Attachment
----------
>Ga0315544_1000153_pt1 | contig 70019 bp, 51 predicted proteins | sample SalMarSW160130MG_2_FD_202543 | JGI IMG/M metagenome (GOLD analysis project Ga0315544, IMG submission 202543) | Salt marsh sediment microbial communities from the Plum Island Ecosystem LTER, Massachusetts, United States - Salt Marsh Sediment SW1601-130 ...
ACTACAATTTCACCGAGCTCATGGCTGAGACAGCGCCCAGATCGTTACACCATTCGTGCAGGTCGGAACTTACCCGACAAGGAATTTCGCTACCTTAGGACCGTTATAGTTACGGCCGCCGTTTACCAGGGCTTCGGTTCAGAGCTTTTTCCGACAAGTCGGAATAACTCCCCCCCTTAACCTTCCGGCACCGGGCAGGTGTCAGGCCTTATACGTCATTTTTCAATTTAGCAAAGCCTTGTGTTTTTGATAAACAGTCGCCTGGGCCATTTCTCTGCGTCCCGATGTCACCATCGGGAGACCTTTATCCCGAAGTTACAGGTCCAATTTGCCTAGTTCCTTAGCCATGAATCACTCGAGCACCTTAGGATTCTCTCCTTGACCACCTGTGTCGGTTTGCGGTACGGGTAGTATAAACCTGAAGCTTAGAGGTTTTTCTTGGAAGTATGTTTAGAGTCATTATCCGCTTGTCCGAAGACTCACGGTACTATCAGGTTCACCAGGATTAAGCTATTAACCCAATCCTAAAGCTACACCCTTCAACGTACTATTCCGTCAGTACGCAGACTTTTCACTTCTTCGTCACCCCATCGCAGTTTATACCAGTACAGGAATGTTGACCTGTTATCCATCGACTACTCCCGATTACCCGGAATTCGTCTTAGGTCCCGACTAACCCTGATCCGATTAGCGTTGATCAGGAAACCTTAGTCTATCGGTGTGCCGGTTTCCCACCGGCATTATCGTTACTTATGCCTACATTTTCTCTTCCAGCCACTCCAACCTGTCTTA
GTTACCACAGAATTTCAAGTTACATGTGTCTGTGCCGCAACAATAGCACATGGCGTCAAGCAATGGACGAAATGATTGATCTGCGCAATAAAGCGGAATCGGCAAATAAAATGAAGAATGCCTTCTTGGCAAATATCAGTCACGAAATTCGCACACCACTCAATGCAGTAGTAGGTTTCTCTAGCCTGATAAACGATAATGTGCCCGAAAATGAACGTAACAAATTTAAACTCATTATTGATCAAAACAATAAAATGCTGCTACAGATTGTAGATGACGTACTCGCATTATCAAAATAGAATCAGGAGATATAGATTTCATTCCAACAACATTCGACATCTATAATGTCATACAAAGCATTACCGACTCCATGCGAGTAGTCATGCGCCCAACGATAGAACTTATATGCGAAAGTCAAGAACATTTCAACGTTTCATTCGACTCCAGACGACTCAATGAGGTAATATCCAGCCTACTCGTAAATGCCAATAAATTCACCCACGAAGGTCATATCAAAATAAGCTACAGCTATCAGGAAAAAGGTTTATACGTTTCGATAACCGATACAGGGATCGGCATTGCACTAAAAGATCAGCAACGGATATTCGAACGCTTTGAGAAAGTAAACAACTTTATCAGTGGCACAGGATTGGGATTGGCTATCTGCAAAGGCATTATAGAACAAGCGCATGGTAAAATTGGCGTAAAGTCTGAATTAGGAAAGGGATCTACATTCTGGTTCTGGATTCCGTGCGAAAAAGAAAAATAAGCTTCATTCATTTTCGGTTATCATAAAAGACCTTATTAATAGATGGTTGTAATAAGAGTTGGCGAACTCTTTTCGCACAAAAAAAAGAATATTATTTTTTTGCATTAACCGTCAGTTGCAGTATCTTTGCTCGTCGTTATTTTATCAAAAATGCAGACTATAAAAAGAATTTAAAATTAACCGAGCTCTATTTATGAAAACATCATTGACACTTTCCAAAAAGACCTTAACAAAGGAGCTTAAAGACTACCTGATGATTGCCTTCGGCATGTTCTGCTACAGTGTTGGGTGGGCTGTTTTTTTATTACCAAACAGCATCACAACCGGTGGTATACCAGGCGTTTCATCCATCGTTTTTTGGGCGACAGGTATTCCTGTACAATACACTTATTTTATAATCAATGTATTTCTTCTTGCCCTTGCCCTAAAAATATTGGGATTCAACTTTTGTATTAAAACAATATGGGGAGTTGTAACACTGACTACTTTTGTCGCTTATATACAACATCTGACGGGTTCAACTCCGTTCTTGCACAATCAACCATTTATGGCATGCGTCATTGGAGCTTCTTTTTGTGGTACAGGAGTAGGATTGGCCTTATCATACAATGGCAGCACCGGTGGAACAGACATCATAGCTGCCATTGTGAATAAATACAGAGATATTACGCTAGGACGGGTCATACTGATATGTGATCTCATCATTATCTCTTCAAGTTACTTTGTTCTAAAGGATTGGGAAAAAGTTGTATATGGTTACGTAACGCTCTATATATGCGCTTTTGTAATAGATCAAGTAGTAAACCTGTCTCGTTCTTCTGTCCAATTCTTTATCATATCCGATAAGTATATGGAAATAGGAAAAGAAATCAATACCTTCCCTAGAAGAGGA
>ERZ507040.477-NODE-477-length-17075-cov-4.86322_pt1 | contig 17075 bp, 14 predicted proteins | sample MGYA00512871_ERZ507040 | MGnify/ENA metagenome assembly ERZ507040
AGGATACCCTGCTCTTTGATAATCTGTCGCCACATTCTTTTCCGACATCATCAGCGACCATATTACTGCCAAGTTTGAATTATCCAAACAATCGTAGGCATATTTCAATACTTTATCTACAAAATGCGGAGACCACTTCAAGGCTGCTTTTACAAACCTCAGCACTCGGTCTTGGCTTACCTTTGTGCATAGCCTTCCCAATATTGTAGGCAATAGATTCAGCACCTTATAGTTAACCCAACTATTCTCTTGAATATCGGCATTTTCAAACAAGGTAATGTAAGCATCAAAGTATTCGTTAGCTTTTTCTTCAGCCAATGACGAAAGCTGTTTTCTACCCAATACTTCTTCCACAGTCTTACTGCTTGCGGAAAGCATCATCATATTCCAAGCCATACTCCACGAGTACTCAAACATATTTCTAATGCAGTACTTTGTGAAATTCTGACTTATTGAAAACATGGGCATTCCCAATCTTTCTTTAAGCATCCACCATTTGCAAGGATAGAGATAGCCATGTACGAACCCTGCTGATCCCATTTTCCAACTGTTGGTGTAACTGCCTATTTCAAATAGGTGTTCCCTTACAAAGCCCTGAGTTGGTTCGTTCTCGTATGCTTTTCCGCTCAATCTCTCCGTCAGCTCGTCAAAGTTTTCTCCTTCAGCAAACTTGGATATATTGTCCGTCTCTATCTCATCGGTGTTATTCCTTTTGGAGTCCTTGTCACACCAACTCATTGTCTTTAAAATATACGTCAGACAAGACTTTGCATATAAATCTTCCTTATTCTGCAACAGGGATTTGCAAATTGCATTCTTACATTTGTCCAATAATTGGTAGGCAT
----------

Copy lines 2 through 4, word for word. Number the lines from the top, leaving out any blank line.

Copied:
ACTACAATTTCACCGAGCTCATGGCTGAGACAGCGCCCAGATCGTTACACCATTCGTGCAGGTCGGAACTTACCCGACAAGGAATTTCGCTACCTTAGGACCGTTATAGTTACGGCCGCCGTTTACCAGGGCTTCGGTTCAGAGCTTTTTCCGACAAGTCGGAATAACTCCCCCCCTTAACCTTCCGGCACCGGGCAGGTGTCAGGCCTTATACGTCATTTTTCAATTTAGCAAAGCCTTGTGTTTTTGATAAACAGTCGCCTGGGCCATTTCTCTGCGTCCCGATGTCACCATCGGGAGACCTTTATCCCGAAGTTACAGGTCCAATTTGCCTAGTTCCTTAGCCATGAATCACTCGAGCACCTTAGGATTCTCTCCTTGACCACCTGTGTCGGTTTGCGGTACGGGTAGTATAAACCTGAAGCTTAGAGGTTTTTCTTGGAAGTATGTTTAGAGTCATTATCCGCTTGTCCGAAGACTCACGGTACTATCAGGTTCACCAGGATTAAGCTATTAACCCAATCCTAAAGCTACACCCTTCAACGTACTATTCCGTCAGTACGCAGACTTTTCACTTCTTCGTCACCCCATCGCAGTTTATACCAGTACAGGAATGTTGACCTGTTATCCATCGACTACTCCCGATTACCCGGAATTCGTCTTAGGTCCCGACTAACCCTGATCCGATTAGCGTTGATCAGGAAACCTTAGTCTATCGGTGTGCCGGTTTCCCACCGGCATTATCGTTACTTATGCCTACATTTTCTCTTCCAGCCACTCCAACCTGTCTTA
GTTACCACAGAATTTCAAGTTACATGTGTCTGTGCCGCAACAATAGCACATGGCGTCAAGCAATGGACGAAATGATTGATCTGCGCAATAAAGCGGAATCGGCAAATAAAATGAAGAATGCCTTCTTGGCAAATATCAGTCACGAAATTCGCACACCACTCAATGCAGTAGTAGGTTTCTCTAGCCTGATAAACGATAATGTGCCCGAAAATGAACGTAACAAATTTAAACTCATTATTGATCAAAACAATAAAATGCTGCTACAGATTGTAGATGACGTACTCGCATTATCAAAATAGAATCAGGAGATATAGATTTCATTCCAACAACATTCGACATCTATAATGTCATACAAAGCATTACCGACTCCATGCGAGTAGTCATGCGCCCAACGATAGAACTTATATGCGAAAGTCAAGAACATTTCAACGTTTCATTCGACTCCAGACGACTCAATGAGGTAATATCCAGCCTACTCGTAAATGCCAATAAATTCACCCACGAAGGTCATATCAAAATAAGCTACAGCTATCAGGAAAAAGGTTTATACGTTTCGATAACCGATACAGGGATCGGCATTGCACTAAAAGATCAGCAACGGATATTCGAACGCTTTGAGAAAGTAAACAACTTTATCAGTGGCACAGGATTGGGATTGGCTATCTGCAAAGGCATTATAGAACAAGCGCATGGTAAAATTGGCGTAAAGTCTGAATTAGGAAAGGGATCTACATTCTGGTTCTGGATTCCGTGCGAAAAAGAAAAATAAGCTTCATTCATTTTCGGTTATCATAAAAGACCTTATTAATAGATGGTTGTAATAAGAGTTGGCGAACTCTTTTCGCACAAAAAAAAGAATATTATTTTTTTGCATTAACCGTCAGTTGCAGTATCTTTGCTCGTCGTTATTTTATCAAAAATGCAGACTATAAAAAGAATTTAAAATTAACCGAGCTCTATTTATGAAAACATCATTGACACTTTCCAAAAAGACCTTAACAAAGGAGCTTAAAGACTACCTGATGATTGCCTTCGGCATGTTCTGCTACAGTGTTGGGTGGGCTGTTTTTTTATTACCAAACAGCATCACAACCGGTGGTATACCAGGCGTTTCATCCATCGTTTTTTGGGCGACAGGTATTCCTGTACAATACACTTATTTTATAATCAATGTATTTCTTCTTGCCCTTGCCCTAAAAATATTGGGATTCAACTTTTGTATTAAAACAATATGGGGAGTTGTAACACTGACTACTTTTGTCGCTTATATACAACATCTGACGGGTTCAACTCCGTTCTTGCACAATCAACCATTTATGGCATGCGTCATTGGAGCTTCTTTTTGTGGTACAGGAGTAGGATTGGCCTTATCATACAATGGCAGCACCGGTGGAACAGACATCATAGCTGCCATTGTGAATAAATACAGAGATATTACGCTAGGACGGGTCATACTGATATGTGATCTCATCATTATCTCTTCAAGTTACTTTGTTCTAAAGGATTGGGAAAAAGTTGTATATGGTTACGTAACGCTCTATATATGCGCTTTTGTAATAGATCAAGTAGTAAACCTGTCTCGTTCTTCTGTCCAATTCTTTATCATATCCGATAAGTATATGGAAATAGGAAAAGAAATCAATACCTTCCCTAGAAGAGGA
>ERZ507040.477-NODE-477-length-17075-cov-4.86322_pt1 | contig 17075 bp, 14 predicted proteins | sample MGYA00512871_ERZ507040 | MGnify/ENA metagenome assembly ERZ507040